"Smash Capitalism, White Supremacy, Cisheteropatriarchy and Xenophobia" are not merely words making up a slogan being chanted at the latest protest, these words are featured on the front page of James Logan High School’s Ethnic Studies and Social Justice Academy’s website.
The school’s ethnic studies program states as its guiding principles that students will "challenge and criticize power, oppression, capitalism, and white supremacy."
Liberated, or Critical, ethnic studies is being openly packaged as programming intended to "liberate" students and society from the alleged systemic racism and oppression said to permeate the United States.
While proponents claim it raises the academic performance of "marginalized" students, a recent review of the data reveals that this is not the case.
What it truly is intended to accomplish is to create a legion of young activists who are taught that the only path forward is to abolish Western culture.
The controversial curriculum focuses on breaking students down into identity categories and teaching them to view society through the lens of either the oppressor or the oppressed.
The course inundates students with content focusing primarily on how oppressive America has been to non-white populations dating as far back as 1492.
It also requires students to be actively engaged to end or abolish societal oppression.
The opening unit of the course features a focus on the individual’s various identities through the explicit teaching of intersectionality.
It seeks to tribalize learners based on immutable characteristics and categories, many of which they cannot control. The goal is to make students aware of the power dynamics associated with such categories as race, gender, social class, and religious affiliation.
This awareness, called "critical consciousness," comes directly from Paulo Freire, a devoted Marxist and one of the most cited authors in K12 education.
Once students have developed this critical consciousness, educators focus on themes such as "power" and "oppression."
One of the key concepts, John Bell’s "Four I’s of Oppression," teaches students how to see their environment as oppressive through "ideological," "institutional," "interpersonal," and "internal" frames.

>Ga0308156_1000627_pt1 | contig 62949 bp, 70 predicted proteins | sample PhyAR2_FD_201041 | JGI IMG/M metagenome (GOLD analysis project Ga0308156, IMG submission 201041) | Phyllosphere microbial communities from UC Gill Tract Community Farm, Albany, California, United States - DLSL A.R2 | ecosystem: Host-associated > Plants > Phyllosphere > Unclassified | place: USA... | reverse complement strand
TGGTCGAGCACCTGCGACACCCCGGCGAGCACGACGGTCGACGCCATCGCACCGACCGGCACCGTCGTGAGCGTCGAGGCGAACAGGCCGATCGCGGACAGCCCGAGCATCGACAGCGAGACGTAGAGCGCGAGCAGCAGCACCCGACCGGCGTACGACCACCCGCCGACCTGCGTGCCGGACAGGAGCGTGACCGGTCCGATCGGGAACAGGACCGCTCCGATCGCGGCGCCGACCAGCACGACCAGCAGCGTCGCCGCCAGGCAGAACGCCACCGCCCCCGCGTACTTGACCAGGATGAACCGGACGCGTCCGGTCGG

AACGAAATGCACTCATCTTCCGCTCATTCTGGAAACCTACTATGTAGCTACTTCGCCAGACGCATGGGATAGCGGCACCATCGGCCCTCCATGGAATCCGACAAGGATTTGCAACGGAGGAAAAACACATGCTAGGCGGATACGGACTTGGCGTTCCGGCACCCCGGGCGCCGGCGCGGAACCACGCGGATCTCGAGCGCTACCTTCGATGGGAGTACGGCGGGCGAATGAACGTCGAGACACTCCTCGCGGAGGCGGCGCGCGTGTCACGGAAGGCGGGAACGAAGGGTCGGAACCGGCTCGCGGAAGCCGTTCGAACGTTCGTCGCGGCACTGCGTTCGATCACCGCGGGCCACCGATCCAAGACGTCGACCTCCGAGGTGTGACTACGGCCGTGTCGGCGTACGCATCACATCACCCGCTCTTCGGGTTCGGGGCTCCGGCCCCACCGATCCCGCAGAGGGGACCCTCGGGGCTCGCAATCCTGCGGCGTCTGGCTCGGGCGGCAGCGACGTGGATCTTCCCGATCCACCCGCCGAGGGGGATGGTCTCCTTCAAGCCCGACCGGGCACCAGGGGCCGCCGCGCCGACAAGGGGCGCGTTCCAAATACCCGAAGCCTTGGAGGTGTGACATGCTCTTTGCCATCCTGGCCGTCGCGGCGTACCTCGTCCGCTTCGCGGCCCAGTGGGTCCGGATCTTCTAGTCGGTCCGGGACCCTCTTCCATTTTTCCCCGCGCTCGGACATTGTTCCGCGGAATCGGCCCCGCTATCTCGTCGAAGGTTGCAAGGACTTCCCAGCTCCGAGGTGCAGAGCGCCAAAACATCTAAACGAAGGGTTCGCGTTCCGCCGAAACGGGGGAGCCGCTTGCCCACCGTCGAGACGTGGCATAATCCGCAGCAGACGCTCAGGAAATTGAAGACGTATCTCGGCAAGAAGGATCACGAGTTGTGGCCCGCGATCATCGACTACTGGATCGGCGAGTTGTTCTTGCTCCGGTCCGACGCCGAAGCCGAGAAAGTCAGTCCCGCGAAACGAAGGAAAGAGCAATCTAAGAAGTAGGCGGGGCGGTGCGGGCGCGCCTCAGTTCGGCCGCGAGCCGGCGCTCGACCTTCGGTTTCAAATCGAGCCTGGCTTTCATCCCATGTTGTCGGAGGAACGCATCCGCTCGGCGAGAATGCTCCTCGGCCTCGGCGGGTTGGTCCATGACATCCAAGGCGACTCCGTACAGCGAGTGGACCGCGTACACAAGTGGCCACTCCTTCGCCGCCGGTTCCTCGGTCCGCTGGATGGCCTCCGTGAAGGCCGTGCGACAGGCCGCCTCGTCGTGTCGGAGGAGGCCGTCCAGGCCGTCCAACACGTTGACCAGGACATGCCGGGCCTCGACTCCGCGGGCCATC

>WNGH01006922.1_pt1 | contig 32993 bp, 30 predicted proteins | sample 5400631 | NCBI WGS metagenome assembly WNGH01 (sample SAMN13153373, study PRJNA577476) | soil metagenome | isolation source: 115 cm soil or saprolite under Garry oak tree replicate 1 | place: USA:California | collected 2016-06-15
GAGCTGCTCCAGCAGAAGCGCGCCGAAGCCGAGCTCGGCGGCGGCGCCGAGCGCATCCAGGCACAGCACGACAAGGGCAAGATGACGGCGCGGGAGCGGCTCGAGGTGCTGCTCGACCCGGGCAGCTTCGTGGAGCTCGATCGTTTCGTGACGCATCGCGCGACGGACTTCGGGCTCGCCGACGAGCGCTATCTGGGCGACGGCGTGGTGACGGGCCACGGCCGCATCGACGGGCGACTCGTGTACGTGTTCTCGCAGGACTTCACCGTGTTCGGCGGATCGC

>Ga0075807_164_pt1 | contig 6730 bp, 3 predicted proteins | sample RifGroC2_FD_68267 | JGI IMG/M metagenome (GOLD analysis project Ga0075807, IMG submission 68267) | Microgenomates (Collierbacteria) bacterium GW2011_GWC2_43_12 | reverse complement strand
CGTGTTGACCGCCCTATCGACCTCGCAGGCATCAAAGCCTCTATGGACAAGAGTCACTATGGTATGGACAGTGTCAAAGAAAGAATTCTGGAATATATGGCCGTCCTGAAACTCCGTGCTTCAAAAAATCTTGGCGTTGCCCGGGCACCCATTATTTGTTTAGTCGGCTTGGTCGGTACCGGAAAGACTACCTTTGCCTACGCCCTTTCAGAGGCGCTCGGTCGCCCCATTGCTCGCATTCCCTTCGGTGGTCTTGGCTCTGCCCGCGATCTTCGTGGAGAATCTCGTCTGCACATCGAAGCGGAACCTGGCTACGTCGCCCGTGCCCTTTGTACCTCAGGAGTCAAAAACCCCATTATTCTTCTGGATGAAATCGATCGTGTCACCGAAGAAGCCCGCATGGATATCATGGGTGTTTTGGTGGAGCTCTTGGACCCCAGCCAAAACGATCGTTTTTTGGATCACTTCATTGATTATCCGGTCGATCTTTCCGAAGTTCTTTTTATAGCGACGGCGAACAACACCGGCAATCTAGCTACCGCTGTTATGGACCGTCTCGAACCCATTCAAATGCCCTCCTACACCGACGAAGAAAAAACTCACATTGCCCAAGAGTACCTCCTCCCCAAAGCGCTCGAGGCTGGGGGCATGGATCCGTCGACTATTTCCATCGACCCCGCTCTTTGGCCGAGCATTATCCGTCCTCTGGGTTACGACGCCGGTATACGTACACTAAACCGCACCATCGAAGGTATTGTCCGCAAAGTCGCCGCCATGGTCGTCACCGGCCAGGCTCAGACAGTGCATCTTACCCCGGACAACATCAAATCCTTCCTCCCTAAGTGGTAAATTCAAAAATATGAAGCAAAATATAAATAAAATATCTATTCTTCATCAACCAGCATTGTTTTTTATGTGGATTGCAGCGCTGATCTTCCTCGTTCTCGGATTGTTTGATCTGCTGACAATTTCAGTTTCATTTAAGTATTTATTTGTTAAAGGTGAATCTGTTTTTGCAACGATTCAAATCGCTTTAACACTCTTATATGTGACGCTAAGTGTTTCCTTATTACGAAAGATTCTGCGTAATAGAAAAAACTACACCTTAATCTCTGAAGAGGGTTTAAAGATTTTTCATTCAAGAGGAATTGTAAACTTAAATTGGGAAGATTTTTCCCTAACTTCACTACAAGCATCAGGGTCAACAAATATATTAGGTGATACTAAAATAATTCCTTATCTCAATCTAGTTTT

The curriculum walks students through specially curated content that is intended to polarize students based on their identities.
For example, in the Stockton Unified School District (California), a 2020 draft copy of its scope and sequence features a unit titled "Identity and Narrative," which lists "Key Content" items such as "Identity Lenses," "Race and Wealth, Racial Wealth Gap," and "Introduction to Police Violence and Murders of Black and Brown Peoples."
The "Systems of Power" unit includes such topics as "Racism and Whiteness," "Institutional Racism in: Schools, Media, Police, Government, Business, Families, Religion, Military," and "White Supremacists vs. White Supremacy."
The big picture goal for the body of the curriculum is to convert students to the belief that the very foundation of America is rooted in "whiteness," and is therefore systemically racist towards all other groups.
In other words, it teaches students to believe that the fundamental organizing principle of American society is systemic racism, which is for the benefit white people.
In short, Critical Race Theory.
After students are re-educated with this new awareness or critical consciousness, they must engage in what Paulo Freire called "praxis," or the act of carrying out change.
Students are taught to utilize their newly gained awareness and curated perspective as "change agents." At both James Logan High School and Stockton Unified, students must "design, implement, and evaluate Youth Participatory Action Research Projects (YPAR) to address diverse community needs."
This includes social justice focused school wide initiatives, public awareness campaigns, and nationally focused action plans. In other words, students must become social justice activists as part of their final grade.
Ethnic studies is an open-faced campaign to turn students as young as pre-K into social justice activists. It accomplishes this goal through re-education and emotional manipulation.
As it is currently designed, sold, and bought, liberated ethnic studies has no place in school classrooms across the country.
Rhyen Staley is a researcher for Parents Defending Education, father of two school-age children, and former public and private school teacher.
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